Session 3: Risks

The Janusface of Biochar: Risk of pollution versus pollution remediation tool?

Pyrolysis performed under inappropriate processing conditions may produce biochars loaded with pollutants. These need to be quantitatively identified to facilitate their avoidance. But biochar (the Janus face) can also strongly sorb environmental pollutants when they come into contact with biochar.

While the first property poses potential risks that need to be assessed and minimized by proper biochar production, the latter can be an interesting option in waste water purification, soil remediation and animal waste treatment.

The session aims at elucidating all aspects of biochar-pollutant interactions, such as suitable analytical and ecotoxicological methods, fate of pollutants during biochar production (formation of residuals, mechanisms of formation), quantification of total and bioavailable fractions of pollutants in biochar, biochar ecotoxicity testing, sorption of pollutants to biochar, biochar optimization and applications for pollutant sequestration, and generally pollutant exposure and effect studies in biochar-containing systems. Pollutants of interest include, but are not restricted to, polycyclic aromatic hydrocarbons (PAH), polychlorinated organic compounds, pesticides, veterinary drugs, and heavy metals.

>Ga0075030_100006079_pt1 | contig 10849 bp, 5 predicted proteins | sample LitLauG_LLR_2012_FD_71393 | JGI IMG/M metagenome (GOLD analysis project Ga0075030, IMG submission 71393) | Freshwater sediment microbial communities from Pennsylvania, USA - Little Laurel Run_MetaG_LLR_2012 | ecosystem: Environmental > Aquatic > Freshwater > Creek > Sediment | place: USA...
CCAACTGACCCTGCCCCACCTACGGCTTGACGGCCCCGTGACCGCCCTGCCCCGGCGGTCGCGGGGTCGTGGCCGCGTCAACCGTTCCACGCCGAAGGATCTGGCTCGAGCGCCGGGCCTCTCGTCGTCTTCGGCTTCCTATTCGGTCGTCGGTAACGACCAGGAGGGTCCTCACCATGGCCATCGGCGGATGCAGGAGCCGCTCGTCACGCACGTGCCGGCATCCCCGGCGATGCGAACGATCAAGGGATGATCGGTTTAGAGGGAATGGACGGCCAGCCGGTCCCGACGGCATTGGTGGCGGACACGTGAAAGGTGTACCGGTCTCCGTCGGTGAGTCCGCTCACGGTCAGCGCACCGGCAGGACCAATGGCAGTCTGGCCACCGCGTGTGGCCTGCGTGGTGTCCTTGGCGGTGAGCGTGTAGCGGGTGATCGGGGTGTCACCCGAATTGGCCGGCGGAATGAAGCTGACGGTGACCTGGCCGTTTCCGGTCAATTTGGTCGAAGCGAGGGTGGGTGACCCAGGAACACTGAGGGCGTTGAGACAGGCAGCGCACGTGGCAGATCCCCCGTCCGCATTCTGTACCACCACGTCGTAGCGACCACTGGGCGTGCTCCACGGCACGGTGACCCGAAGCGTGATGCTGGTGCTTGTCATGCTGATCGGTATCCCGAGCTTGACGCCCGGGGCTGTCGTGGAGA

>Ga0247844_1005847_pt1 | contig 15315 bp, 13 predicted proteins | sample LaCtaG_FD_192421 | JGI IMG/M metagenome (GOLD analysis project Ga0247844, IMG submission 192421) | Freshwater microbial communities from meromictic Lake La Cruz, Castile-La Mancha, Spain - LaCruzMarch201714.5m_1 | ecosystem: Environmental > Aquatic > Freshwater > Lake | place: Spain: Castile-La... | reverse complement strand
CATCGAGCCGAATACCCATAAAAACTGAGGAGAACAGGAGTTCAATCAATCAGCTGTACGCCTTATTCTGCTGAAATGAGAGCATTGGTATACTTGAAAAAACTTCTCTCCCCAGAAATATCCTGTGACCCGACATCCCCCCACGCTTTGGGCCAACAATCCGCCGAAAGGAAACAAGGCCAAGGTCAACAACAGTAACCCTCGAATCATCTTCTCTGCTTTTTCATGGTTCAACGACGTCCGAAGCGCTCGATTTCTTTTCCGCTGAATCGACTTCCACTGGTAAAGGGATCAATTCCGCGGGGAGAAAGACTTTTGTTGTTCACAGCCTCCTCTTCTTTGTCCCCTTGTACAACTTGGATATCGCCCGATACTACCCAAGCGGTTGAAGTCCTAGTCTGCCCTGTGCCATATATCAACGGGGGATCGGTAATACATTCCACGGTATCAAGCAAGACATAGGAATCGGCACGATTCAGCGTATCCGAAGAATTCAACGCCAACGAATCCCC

Session lead: Thomas Bucheli, Agroscope, Switzerland; Ana Catharina Bastos, University de Aveiro, Portugal; Gerard Cornelissen, Norwegian Geotechnical Institute, Norway, Gerhard Soja, Austrian Institute of Technology, Austria


Keynote: Gerhard Cornelissen

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Lecture Title: Organic compounds and biochar: strong binding and limited bioavailability

Content: Organic compounds such as PAHs are strongly bound by biochar. This limits the bioavailability of co-synthesized PAHs, which pose no risk in most cases. The strong binding can also be used in a soil and sediment remediation perspective.

Dr. Gerard Cornelissen is a technical expert at the Norwegian Geotechnical Institute and a professor at the Norwegian University of Life Sciences. His research focuses on sorption of organic compounds to soils and sediments, passive sampling methods, and agronomic and socio-economic aspects of biochar implementation in the tropics.


 

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